Professor John Dillon
Consultant Hepatologist, Professor of Hepatology and Gastroenterology, University of Dundee Vice-President for Hepatology, British Society of Gastroenterology
Rates of liver disease are increasing across the United Kingdom. It is a rapidly rising cause of death in those under the age of 65.
Since 1970, there has been between a 400-500% increase in the mortality rates for liver disease. This is in a stark contrast to most other diseases where the mortality rates have stayed stable or fallen in the same time period.
Liver disease is in many ways a sneaky killer, people are unaware that they have the disease until it’s too late. Most people are often first aware that they have the problem when they present to hospital, with a severe complication such as internal bleeding or the development of massive fluid in the abdomen.
The most common causes of liver disease in the UK – which are also preventable – are related to excess alcohol consumption, chronic viral hepatitis or obesity related fatty liver disease. All three cause chronic low-grade damage to the liver where it is progressively replaced with fibrosis leading to cirrhosis.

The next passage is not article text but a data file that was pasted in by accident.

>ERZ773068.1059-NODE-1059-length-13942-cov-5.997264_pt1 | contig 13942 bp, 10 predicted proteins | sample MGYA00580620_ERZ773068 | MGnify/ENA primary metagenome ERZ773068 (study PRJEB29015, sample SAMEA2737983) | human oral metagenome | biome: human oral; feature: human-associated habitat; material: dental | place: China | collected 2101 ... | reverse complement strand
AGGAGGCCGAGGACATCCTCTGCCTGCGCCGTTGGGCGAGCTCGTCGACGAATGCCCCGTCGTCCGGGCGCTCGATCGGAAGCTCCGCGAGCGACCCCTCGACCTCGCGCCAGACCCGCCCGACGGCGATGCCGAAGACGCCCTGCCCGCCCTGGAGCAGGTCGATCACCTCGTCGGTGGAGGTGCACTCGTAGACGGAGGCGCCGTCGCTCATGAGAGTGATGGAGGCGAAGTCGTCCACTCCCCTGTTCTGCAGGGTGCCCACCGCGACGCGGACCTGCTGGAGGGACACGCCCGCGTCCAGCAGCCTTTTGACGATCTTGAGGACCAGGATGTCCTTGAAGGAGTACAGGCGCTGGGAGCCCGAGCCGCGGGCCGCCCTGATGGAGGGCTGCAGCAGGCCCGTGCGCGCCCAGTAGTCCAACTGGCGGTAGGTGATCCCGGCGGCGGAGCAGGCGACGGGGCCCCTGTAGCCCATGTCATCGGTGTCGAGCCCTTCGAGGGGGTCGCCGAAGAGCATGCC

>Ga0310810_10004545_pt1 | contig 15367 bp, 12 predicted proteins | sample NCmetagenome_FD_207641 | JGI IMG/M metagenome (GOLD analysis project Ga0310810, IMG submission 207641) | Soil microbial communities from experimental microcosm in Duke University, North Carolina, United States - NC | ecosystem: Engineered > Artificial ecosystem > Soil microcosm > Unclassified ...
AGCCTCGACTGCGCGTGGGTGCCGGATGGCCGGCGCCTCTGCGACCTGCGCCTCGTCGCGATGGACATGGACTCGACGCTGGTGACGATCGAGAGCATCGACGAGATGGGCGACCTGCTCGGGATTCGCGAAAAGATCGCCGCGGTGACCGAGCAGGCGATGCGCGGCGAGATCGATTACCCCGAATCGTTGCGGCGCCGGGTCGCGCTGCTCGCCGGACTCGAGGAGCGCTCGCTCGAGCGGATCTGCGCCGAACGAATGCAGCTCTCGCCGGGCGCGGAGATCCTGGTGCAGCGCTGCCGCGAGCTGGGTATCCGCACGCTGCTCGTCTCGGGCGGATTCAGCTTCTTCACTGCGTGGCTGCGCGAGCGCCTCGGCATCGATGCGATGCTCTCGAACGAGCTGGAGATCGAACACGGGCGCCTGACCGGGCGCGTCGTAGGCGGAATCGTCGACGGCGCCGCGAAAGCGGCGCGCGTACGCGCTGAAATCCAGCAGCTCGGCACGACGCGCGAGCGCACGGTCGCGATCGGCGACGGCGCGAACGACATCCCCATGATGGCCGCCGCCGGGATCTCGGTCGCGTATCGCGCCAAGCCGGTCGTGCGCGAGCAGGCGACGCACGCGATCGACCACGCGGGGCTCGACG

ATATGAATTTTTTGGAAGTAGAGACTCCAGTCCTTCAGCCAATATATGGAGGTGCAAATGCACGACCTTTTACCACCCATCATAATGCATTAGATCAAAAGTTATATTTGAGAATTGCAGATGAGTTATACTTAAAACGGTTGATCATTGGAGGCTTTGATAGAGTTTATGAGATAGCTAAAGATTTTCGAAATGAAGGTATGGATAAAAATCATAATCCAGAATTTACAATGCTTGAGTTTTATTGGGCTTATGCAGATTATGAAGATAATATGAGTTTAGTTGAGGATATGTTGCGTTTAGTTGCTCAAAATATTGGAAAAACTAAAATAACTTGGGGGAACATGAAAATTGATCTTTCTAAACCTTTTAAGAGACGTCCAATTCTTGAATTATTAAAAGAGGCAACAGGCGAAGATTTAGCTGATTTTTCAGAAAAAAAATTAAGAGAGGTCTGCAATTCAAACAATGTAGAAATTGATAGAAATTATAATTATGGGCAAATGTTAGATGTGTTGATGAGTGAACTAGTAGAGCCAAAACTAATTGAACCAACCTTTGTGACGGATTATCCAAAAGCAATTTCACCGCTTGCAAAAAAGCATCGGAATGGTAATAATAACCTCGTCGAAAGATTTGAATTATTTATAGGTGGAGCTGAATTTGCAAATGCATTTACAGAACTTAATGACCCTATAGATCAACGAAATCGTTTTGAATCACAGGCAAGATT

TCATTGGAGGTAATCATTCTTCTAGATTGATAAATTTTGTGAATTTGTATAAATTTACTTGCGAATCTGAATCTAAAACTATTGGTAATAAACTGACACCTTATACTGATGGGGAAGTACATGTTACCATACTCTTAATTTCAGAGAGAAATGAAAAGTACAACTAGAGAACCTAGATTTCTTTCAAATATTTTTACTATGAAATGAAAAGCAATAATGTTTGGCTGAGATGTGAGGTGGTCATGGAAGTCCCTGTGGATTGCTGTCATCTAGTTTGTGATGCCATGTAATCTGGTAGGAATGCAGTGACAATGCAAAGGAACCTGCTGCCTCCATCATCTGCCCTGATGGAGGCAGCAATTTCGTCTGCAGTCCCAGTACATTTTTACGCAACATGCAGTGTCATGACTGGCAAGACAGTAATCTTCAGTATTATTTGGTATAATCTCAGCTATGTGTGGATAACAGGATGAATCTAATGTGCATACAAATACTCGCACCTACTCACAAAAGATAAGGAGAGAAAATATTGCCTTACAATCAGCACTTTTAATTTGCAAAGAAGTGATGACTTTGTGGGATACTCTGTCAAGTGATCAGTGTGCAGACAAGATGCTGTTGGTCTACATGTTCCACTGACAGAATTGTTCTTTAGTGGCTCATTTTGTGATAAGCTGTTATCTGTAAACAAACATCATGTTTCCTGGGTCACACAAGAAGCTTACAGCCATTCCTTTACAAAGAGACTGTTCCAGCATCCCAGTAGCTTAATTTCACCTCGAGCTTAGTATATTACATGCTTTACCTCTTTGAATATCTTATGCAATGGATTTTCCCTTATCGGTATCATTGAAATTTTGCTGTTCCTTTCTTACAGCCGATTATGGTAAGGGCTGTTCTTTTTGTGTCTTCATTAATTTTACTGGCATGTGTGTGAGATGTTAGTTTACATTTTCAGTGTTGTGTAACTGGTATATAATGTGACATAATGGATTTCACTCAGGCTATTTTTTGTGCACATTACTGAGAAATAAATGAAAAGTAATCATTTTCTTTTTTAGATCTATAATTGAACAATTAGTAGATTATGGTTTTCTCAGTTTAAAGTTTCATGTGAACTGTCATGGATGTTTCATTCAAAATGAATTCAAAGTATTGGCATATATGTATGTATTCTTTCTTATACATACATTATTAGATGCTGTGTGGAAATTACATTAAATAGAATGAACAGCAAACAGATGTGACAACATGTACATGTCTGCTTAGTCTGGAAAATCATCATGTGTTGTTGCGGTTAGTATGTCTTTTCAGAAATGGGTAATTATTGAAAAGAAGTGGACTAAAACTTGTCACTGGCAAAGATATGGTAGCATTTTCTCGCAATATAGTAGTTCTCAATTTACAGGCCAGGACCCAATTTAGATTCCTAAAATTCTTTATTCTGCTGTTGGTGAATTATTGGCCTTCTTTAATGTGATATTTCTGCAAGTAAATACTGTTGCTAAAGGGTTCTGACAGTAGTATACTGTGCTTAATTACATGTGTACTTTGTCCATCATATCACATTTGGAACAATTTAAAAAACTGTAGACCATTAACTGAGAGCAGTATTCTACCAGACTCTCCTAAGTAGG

Liver disease is in many ways a sneaky killer, people are unaware that they have the disease until it’s too late.
Importance of liver function tests
This development of liver disease is even more surprising given that one of the common blood tests performed on people are liver function tests. Most adults in the UK have had them at least once. The blood test is very simple and commonly taken within general practice.
However, the interpretation of these blood tests is complex as liver disease will often only cause minor abnormalities, despite leading to serious complications. These abnormalities are difficult to detect but there are techniques which combine liver function tests with a mathematical formula to identify those at high risk of progressive scarring of the liver.
These mathematical calculations are not commonly available nor are they well understood by the average primary medical care provider.
Greater awareness and education needed
The British Society of Gastroenterology has highlighted members who have developed services that make these calculations routinely available to GPs to allow early detection of liver disease.
For example, in South Wales, there is the “Gwent Liver Pathway” and in Scotland “intelligent Liver Function Testing (iLFT)” where if GPs queried liver disease or requested liver blood tests they automatically have the additional calculations performed. The information is then provided back to GPs.
There are plans afoot to make this commonplace across the United Kingdom. We are hopefully entering a time in which liver disease is routinely and automatically detected early. This gives people an opportunity to avoid the dire consequences of liver disease, by changing lifestyle at an early stage.